The solution is not to hide your strength by putting it away because your motivations might not be pure when you use it. Your initial response should be self-awareness, knowing that anyone has the potential of taking their strength and turning it in such a way that it feeds the little bit of narcissism that is in all of us.
The over-introspective will zoom-in on their motivations and tie souls into knots. Don’t do that. These folks tend to bounce from one polar opposite to the other. On one side is this illusion that you can do something with pure motives. It is not a valid position to take as a fallen human being. Broken people are not purely pure, even in any way, including their motivations.
The opposite reaction is a paralysis that leans toward giving up. “If I can’t do it with pure motives, I’m not going to do it.” That response is not right, either. You must live somewhere in the middle, knowing that your heart will never be perfect in what you do, but you must keep on serving God with the strengths that He has given to you.
Doing wrong by not using your gifts is not the right response to keep from doing wrong by operating with imperfect motivations. Two wrongs do not make a right. If God has given you the ability to do well in His world, the last thing you want to do is hide your strength under a basket (Matthew 5:15).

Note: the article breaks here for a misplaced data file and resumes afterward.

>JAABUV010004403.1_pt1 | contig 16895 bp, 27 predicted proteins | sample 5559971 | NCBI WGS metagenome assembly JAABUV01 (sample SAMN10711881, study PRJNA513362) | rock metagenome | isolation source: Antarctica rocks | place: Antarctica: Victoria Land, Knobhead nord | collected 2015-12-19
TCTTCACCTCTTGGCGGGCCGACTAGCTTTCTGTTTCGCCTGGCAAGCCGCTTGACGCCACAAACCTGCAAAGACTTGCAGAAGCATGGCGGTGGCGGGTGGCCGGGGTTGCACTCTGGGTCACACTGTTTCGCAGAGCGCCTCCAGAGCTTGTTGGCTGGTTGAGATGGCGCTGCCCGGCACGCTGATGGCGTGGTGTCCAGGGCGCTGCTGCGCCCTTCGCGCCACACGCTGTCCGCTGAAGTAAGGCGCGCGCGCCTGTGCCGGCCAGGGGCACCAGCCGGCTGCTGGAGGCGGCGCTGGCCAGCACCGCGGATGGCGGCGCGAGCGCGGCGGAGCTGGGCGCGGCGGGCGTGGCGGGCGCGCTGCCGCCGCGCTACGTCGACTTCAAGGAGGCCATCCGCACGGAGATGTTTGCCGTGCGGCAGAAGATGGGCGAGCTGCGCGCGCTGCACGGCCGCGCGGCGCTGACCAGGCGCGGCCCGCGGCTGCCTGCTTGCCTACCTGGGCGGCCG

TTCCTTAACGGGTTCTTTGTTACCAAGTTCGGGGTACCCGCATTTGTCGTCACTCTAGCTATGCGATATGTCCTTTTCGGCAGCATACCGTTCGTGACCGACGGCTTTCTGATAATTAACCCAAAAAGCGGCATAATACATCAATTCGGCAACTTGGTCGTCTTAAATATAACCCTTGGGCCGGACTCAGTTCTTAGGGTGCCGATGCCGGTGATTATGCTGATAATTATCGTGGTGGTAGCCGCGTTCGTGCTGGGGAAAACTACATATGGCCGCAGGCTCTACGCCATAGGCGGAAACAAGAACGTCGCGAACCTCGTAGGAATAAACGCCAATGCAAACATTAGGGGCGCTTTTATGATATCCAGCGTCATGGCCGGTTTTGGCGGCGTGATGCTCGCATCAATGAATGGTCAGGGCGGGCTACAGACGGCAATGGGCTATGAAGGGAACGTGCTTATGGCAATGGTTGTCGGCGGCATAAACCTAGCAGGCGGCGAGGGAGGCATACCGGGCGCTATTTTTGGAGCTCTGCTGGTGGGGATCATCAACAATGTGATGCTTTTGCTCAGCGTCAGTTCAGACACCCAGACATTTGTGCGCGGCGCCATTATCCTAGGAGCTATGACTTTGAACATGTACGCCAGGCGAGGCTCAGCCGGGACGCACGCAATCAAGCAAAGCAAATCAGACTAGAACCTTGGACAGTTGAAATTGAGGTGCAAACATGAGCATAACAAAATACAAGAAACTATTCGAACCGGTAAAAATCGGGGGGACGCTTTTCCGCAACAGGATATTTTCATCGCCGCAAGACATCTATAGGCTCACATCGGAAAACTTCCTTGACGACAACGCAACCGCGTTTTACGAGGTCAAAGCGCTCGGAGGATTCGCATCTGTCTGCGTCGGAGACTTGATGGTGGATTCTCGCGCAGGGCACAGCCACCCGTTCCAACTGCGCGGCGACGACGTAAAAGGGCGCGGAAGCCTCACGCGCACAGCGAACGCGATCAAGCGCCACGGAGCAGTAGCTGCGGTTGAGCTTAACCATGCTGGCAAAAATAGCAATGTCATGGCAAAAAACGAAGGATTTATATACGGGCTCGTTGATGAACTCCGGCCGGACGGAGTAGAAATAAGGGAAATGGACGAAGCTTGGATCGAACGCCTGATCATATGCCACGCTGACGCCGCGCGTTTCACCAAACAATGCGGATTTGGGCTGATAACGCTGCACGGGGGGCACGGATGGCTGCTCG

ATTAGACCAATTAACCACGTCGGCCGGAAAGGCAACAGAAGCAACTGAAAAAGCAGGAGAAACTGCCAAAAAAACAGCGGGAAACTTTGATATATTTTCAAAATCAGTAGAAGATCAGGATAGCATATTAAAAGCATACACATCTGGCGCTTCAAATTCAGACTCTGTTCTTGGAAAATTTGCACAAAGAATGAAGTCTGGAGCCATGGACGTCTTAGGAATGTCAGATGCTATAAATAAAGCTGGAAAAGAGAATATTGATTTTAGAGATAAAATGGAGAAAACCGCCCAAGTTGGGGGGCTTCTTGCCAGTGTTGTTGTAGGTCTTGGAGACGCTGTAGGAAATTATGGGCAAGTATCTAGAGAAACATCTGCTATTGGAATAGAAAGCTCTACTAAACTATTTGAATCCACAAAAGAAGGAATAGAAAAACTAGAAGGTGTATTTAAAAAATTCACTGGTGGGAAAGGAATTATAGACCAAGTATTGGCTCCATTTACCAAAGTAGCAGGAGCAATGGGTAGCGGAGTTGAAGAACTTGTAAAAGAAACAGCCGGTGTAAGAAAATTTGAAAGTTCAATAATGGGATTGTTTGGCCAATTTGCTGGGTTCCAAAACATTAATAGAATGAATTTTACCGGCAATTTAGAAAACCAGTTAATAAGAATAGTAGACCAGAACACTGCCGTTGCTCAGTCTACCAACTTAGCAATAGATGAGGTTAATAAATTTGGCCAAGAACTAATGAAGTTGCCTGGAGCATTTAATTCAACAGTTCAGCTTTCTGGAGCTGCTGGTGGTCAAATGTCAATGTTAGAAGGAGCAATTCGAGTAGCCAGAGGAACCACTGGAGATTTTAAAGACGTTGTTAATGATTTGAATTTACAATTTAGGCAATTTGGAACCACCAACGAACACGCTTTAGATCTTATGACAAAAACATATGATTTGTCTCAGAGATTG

Typically what happens with folks, like my three smart, successful, and merciful people, is that their lives have ongoing soul trouble. They are never comfortable in their “own skin.” An internal awkwardness of the soul is one of the indicators to measure how you’re doing in life. If you don’t have soul peace, something is wrong.
As you might intuit, my three friends don’t have that kind of shalom, and the reason is apparent. They have God-given strengths, and though they might not be aware of how they are abusing their good qualities, they are, and their souls have low-grade angst, always churning below the surface of their lives.
Typically, this type of person may blame the adverse shaping influences on why they are this way. For example, the smart girl could accuse her father of “making her this way.” That attitude would be unfortunate. There is a more straightforward answer: all three of my fictional friends are proud, and their most significant opposition is that the Lord is against them (James 4:6).